By Alan Scherstuhl
By Amy Nicholson
By Charles Taylor
By Stephanie Zacharek
By Brian Feinzimer
By CAROLINA DEL BUSTO
By AMY NICHOLSON
By Amy Nicholson
WHEN IT COMES TO SEX, AMERICA HAS long been queasily stranded between prudery and prurience, never more so than now, when our cultural hall monitors are finger-wagging fundamentalists and our champions of sexual freedom are porn-site operators. Even as AIDS and other sexually transmitted diseases force us to spend more time talking about sex or watching it than actually doing it, we remain obsessed, often in unsavory ways—and I'm not just talking about smut. On the evidence of last week's election, more people are taking an inordinate interest in what gay men and women do in the privacy of their own bedrooms. And only the other day I heard a concerned mother, no doubt one of the many who voted Bush into his second term, wax plaintive on NPR about the irresponsibility of sex education in high schools, where advice on contraception is afforded equal time with abstinence counseling.
What Alfred Kinsey, a pioneer of whatever liberty the American libido managed to snatch for itself in the 20th century, would think of our carnally benighted new age is not hard to guess. Scientist, activist and (once he got the hang of it) swinger extraordinaire, Kinsey was a passionate believer in the liberating power of knowledge. I have no doubt he'd have judged that concerned mother to be both a spoilsport and a public-health risk, accountable in part for the epidemic of STDs and unwanted pregnancies. Had he lived, Kinsey would certainly have cheered on the sexual revolution of the '60s, an era he arguably helped spawn. But to judge by Bill Condon's smart, humane new movie about the exhilarating tangle that was Kinsey's life and work, he was no hippie—though I suspect that, for professional and other reasons, he wouldn't be averse to time spent on Internet porn sites given half a chance.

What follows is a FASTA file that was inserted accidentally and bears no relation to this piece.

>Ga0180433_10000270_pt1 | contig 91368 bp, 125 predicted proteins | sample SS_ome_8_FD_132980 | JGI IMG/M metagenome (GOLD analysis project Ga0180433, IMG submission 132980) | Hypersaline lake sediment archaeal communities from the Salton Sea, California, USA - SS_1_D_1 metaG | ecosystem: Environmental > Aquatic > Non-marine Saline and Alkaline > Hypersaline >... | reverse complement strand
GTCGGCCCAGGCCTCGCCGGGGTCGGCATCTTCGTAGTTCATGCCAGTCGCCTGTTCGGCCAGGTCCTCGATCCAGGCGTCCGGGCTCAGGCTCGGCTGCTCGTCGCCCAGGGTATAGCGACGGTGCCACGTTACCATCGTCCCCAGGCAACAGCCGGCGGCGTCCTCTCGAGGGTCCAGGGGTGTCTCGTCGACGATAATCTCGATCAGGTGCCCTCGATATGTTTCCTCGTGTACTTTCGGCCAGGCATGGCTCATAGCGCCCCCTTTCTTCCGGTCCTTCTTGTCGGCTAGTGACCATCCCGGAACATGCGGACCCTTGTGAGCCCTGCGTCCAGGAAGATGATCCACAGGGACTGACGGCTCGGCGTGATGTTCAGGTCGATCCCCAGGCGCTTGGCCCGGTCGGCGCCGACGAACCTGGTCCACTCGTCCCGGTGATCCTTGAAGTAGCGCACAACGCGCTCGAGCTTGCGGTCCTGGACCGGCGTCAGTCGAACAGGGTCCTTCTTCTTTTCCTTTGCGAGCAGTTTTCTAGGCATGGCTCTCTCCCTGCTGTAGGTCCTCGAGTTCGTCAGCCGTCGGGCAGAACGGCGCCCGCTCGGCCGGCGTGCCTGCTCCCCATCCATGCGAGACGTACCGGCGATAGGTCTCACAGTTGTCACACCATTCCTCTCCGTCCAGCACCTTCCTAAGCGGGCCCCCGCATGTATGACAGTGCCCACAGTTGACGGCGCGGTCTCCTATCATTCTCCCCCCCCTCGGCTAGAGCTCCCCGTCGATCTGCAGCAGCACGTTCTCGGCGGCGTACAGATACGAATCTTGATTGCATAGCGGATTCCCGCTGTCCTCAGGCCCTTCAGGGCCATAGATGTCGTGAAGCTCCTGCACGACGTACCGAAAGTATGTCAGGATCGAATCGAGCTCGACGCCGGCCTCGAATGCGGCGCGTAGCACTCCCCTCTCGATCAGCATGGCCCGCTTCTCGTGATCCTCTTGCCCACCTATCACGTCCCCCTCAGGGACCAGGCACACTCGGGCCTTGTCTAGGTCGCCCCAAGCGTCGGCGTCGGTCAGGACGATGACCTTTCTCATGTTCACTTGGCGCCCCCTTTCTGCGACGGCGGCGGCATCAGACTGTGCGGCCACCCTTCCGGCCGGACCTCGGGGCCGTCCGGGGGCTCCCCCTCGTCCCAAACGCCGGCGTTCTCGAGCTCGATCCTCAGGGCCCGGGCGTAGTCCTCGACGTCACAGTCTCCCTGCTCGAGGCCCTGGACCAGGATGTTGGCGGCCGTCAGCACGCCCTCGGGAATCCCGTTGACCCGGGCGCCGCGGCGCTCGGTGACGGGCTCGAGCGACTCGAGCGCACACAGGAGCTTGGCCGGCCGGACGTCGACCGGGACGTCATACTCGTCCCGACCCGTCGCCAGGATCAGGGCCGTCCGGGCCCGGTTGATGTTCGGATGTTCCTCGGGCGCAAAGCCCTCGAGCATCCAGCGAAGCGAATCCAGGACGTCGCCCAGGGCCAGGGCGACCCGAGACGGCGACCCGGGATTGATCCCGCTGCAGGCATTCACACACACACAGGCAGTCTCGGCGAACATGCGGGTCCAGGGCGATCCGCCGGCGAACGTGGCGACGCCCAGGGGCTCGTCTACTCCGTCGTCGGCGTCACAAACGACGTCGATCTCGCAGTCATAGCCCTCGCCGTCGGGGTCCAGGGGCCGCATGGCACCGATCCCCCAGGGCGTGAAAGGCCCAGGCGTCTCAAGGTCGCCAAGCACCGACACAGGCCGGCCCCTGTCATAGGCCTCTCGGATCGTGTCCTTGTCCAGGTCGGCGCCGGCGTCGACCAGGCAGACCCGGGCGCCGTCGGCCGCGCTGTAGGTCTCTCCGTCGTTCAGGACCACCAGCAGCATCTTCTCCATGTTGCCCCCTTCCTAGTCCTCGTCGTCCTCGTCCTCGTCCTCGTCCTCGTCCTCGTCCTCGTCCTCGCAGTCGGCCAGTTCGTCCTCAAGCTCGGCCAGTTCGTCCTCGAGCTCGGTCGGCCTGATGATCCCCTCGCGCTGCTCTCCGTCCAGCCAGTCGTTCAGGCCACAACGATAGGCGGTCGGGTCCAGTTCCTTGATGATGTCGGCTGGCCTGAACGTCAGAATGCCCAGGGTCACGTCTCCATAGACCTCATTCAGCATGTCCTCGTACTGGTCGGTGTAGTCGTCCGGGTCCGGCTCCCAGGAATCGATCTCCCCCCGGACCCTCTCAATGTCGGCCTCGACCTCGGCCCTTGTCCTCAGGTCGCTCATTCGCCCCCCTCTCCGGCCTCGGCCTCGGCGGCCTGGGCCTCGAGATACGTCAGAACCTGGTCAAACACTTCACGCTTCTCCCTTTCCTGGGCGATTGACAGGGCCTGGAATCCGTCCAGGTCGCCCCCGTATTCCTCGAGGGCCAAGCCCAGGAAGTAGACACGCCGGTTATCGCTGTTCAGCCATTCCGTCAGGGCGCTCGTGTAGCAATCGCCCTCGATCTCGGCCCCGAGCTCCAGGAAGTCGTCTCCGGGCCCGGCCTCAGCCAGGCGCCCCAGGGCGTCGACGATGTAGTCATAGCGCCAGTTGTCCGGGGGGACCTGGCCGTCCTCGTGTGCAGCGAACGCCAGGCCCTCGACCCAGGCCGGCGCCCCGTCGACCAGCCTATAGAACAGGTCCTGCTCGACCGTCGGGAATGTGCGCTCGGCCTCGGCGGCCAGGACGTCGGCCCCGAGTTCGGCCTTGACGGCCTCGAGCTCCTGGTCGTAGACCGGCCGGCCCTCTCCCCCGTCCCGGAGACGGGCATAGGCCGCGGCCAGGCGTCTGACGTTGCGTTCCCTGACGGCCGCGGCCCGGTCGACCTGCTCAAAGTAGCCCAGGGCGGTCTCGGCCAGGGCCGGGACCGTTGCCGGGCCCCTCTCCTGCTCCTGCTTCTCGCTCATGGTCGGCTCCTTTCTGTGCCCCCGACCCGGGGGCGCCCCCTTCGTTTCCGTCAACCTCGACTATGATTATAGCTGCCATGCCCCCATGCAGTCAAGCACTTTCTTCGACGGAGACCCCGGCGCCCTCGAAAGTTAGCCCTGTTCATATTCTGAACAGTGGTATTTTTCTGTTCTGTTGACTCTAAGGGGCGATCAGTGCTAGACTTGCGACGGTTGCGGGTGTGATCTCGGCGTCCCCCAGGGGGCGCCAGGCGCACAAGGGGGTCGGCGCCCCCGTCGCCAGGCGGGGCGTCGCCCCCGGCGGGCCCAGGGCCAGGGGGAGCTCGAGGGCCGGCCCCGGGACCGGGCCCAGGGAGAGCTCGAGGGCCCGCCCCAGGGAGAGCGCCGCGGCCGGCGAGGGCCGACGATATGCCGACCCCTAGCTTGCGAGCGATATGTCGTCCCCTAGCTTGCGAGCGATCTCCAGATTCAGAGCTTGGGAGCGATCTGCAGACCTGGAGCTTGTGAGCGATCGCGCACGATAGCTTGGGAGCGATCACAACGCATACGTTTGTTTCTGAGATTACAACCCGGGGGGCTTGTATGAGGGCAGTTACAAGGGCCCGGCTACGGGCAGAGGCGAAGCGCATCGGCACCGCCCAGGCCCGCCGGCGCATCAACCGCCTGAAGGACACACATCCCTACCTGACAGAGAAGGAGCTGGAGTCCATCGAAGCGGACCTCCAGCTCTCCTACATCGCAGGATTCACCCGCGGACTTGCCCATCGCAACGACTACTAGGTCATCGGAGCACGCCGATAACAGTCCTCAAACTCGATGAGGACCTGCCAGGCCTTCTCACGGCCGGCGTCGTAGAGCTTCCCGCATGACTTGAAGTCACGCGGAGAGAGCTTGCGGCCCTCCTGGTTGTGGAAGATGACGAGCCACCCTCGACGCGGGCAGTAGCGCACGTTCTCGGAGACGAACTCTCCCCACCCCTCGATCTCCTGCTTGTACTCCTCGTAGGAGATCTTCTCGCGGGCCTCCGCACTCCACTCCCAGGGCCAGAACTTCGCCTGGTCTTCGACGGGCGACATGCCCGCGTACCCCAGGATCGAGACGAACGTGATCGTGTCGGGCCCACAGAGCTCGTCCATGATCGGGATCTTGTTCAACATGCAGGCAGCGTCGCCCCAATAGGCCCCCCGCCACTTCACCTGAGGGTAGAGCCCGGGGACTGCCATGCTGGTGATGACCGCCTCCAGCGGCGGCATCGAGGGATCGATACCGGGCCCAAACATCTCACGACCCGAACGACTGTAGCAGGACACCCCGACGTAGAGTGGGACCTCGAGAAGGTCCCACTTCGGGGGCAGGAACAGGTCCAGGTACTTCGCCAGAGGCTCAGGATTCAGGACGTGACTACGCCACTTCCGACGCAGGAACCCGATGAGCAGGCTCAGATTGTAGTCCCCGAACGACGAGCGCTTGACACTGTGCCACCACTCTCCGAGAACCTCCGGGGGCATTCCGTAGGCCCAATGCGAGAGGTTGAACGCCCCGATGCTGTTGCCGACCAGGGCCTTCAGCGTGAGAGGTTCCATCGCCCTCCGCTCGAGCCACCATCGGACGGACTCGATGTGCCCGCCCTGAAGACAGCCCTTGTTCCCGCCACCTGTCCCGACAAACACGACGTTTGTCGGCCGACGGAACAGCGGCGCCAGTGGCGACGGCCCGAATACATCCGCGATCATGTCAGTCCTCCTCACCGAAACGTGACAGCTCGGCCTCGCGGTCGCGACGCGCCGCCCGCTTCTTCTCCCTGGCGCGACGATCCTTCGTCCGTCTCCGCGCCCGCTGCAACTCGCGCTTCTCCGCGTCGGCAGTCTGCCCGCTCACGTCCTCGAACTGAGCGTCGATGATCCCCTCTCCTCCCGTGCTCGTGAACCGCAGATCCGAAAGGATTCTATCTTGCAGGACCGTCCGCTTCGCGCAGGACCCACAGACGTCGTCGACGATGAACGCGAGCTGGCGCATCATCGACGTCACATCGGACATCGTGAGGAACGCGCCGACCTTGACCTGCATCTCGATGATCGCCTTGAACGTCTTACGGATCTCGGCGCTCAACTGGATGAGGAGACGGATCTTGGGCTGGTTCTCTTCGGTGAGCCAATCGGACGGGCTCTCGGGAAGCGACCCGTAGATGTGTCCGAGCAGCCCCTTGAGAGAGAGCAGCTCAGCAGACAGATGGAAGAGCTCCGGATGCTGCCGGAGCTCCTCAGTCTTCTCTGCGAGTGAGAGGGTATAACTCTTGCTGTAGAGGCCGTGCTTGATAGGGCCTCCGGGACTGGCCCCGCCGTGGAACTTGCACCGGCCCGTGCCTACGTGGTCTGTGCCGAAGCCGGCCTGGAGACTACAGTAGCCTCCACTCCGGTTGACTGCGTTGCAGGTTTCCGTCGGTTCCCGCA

Condon, who made the superb Gods and Monsters, a life of the barely closeted Bride of Frankensteindirector James Whale, has said he wanted to avoid making a staid biopic of Kinsey, and it's true that Kinsey is jazzed by stylistic bells and whistles that make the movie great fun to watch. It's framed by reconstructions, by turns wickedly funny and ineffably sad, of the up-close interviews Kinsey and his gung-ho researchers conducted with solid citizens, whores, gay barflies and sex maniacs all over America, culminating in an entertaining map of the country dotted with voluble talking heads, their tongues loosened by Kinsey's candid questioning. Mostly, though, the camera is poignantly turned on Kinsey himself to probe what transformed him from a repressed nerd into the sexual radical he became.